Facilitator: Matt Scholl, Chief, Computer Security Division, NIST
Questions about this session should be directed to nist-rsac [at] (nist-rsac[at]nist[dot]gov).

The NIST Privacy Framework: What It Is and What It Means for You
Wednesday, March 6 | 1:30 P.M. - 2:20 P.M.

The National Institute of Standards and Technology is developing an enterprise risk management tool to protect consumer privacy while advancing prosperity and innovation. Learn what to expect from the voluntary Privacy Framework—targeted for release later in 2019— and how you can contribute to its development!

Naomi Lefkovitz, Senior Privacy Policy Advisor
Kevin Stine, Chief, Applied Cybersecurity Division, NIST 

Session Track/Topic: Privacy

IOT Cybersecurity Workshop - Hosted by Center for Cybersecurity Policy and Law
Wednesday, March 6 | 2:30 P.M.
Where: Venable, 101 California St, 38th Floor, San Francisco, CA 94111

NIST’s Cybersecurity for the Internet of Things (IoT) Program is beginning stakeholder engagement on identifying a core set of cybersecurity capabilities that could be a baseline for IoT devices.   We are heading to RSA and we want to hear from you!

We are interested in feedback on a recently released discussion paper – especially insights into identifying the set of cybersecurity capabilities  that could be achieved by almost all IoT devices.

Katerina Megas, Commercial Adoption Lead for the Trusted Identities Group, Program Manager for the Cybersecurity IoT program
Mike Fagan, Computer Scientist, Lead Baselines Author for the Cybersecurity for IoT program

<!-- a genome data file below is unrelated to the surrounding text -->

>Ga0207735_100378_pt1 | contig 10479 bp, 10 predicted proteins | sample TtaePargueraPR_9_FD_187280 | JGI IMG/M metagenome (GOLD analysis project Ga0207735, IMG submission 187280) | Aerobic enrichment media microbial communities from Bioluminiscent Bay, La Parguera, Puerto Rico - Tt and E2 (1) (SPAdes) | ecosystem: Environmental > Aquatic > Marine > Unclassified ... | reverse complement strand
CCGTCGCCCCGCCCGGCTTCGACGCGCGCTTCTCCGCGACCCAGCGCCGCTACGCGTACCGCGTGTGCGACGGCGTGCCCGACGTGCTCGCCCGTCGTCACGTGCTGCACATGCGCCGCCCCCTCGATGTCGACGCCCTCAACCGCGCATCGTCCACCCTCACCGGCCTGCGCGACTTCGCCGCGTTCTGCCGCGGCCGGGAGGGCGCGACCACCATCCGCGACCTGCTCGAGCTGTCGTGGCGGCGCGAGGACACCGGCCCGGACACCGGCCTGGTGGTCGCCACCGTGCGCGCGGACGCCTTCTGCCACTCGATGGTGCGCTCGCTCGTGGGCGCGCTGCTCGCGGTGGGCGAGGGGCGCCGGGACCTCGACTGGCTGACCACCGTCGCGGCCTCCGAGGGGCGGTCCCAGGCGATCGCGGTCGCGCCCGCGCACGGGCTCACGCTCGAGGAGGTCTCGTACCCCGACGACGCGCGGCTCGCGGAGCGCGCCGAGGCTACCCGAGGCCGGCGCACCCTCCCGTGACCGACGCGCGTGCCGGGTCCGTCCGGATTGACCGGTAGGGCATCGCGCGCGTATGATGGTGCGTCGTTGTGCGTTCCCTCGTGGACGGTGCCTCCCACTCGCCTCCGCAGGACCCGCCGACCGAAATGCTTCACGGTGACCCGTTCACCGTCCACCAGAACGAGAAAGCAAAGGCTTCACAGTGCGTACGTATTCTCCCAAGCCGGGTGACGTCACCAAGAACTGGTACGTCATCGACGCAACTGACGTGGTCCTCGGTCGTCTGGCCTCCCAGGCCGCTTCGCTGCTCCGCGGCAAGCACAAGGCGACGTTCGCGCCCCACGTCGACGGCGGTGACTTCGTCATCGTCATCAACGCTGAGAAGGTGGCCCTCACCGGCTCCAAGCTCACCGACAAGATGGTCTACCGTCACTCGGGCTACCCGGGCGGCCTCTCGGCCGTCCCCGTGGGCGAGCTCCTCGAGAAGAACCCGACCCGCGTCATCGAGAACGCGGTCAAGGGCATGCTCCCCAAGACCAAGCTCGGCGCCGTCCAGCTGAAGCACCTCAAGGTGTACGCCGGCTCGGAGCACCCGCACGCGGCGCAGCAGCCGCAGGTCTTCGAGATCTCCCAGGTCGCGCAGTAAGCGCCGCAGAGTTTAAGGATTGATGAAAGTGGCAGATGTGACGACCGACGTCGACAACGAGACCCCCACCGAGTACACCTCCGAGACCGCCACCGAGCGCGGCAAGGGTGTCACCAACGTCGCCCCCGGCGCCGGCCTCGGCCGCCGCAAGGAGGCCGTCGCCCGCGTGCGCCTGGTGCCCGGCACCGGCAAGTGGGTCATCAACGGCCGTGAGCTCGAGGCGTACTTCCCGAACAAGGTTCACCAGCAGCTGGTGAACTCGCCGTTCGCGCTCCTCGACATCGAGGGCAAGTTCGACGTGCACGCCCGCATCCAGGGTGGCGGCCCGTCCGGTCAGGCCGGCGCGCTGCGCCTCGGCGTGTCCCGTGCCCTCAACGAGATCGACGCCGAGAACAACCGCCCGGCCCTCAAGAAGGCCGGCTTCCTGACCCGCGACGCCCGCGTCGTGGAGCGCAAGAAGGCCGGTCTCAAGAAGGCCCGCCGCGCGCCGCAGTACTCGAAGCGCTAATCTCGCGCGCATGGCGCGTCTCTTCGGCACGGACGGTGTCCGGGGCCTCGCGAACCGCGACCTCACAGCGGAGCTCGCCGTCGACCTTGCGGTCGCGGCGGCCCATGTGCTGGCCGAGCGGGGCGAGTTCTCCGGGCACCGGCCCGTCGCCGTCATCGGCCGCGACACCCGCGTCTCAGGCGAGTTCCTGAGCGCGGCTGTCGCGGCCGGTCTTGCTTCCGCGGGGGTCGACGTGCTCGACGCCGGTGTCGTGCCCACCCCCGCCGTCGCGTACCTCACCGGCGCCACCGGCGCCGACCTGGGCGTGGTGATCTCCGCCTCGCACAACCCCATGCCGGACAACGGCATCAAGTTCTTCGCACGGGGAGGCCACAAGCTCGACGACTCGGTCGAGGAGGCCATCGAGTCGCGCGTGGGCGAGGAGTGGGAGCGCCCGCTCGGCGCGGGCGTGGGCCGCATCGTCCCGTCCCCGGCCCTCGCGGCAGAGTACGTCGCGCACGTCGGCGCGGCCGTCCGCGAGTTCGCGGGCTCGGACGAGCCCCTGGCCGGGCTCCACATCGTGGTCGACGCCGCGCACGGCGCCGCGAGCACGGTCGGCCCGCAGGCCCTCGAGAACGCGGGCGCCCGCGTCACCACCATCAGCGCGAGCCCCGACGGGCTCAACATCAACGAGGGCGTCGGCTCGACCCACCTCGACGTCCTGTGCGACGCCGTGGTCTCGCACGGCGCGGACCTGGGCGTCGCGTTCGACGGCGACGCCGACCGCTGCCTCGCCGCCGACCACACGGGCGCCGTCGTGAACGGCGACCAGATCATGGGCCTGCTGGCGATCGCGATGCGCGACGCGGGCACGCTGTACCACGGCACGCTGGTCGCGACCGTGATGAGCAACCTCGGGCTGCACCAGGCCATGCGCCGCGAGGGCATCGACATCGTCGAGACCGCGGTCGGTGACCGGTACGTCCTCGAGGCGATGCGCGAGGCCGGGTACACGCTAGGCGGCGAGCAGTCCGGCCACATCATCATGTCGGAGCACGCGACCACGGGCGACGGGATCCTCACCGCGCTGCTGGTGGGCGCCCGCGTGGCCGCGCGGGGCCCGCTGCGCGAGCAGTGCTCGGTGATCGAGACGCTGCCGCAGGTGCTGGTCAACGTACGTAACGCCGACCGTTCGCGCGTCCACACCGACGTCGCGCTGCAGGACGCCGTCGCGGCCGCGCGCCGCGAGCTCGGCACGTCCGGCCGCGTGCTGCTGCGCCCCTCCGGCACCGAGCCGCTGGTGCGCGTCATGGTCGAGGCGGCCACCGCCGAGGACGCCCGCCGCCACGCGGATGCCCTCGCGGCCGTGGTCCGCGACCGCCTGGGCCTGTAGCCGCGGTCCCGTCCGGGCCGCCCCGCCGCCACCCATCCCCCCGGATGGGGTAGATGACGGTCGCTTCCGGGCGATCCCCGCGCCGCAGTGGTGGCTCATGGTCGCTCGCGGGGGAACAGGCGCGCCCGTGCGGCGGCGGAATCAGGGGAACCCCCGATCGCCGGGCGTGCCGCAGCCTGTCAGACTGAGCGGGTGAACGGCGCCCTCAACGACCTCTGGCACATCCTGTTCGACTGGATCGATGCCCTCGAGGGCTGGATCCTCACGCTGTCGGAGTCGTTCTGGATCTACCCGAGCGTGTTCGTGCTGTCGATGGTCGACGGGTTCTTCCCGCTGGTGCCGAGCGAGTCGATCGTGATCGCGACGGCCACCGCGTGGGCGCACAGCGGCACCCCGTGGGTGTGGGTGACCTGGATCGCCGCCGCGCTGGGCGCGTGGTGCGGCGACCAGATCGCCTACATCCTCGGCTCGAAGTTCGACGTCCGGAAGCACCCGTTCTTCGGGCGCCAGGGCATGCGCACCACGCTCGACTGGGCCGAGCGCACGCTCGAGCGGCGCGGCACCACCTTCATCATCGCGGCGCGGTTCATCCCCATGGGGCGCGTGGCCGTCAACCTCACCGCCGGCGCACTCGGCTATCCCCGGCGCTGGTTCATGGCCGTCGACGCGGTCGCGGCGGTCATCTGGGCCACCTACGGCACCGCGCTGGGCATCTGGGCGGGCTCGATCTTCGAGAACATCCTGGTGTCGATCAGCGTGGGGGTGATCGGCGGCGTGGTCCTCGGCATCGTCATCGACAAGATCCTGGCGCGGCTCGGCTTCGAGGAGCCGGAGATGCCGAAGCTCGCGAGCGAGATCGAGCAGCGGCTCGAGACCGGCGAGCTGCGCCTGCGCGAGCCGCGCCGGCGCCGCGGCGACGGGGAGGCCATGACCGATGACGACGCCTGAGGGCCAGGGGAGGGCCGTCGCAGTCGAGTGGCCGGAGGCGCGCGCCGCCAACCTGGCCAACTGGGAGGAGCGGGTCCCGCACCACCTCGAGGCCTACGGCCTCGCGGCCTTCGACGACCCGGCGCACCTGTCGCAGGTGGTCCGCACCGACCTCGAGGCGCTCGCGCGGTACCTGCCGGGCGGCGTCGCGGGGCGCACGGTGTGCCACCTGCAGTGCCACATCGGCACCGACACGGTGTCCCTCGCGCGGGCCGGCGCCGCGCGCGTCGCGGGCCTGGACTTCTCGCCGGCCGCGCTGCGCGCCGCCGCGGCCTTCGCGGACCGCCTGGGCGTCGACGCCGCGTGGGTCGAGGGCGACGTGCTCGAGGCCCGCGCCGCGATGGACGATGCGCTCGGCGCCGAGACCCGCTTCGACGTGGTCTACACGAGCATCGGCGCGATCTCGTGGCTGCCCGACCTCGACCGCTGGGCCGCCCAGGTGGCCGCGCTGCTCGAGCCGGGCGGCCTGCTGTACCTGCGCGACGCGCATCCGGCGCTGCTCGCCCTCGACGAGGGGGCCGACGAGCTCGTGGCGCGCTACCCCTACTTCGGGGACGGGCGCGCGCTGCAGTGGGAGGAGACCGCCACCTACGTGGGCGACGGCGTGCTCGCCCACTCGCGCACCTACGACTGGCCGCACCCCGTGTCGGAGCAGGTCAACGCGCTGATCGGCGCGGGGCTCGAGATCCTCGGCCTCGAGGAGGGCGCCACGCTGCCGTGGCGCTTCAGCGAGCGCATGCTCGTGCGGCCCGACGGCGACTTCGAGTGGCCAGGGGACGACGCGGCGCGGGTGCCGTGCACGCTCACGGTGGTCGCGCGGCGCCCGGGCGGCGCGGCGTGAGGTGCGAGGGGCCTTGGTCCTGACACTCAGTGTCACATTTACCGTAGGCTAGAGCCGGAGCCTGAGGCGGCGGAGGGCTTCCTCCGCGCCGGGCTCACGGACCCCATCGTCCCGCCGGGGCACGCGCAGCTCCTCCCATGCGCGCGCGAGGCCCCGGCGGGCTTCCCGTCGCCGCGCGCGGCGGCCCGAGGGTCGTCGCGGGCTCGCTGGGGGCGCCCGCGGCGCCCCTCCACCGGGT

Making Security Automation Real
Wednesday, Mar 06 | 2:50 P.M. - 3:40 P.M.

In the global fight against network intrusion, the inability to communicate between network defense systems allows attackers the upper hand. Security processes cannot keep up against the onslaught of vulnerabilities and weaknesses available to attackers. Only through standardized posture information collection will defenders be able to automate security and harden the network to attack.

Learning Objectives:
1: Understand network security today and how separating defensive systems hinders network defense.
2: Explore a vision of tomorrow’s network security.
3: Learn how to move from standards to commercially available solutions.

David Waltermire, Security Automation Architect, NIST
Jessica Fitzgerald-McKay, Security Automation Lead, National Security Agency

Thursday, March 7

The NIST Cybersecurity Framework: Building on Success
Thursday, March 07 | 8:00 A.M. - 8:50 A.M.

This panel will discuss the adoption of the Cybersecurity Framework around the world and share experiences and lessons learned from implementing the Framework. Panel members include the NIST program manager for the Cybersecurity Framework as well as Cybersecurity Framework practitioners. Join the discussion to learn how the Framework is being used today and where NIST sees it going tomorrow.

Moderator: Kelly Hood, Cybersecurity Engineer, G2 Inc.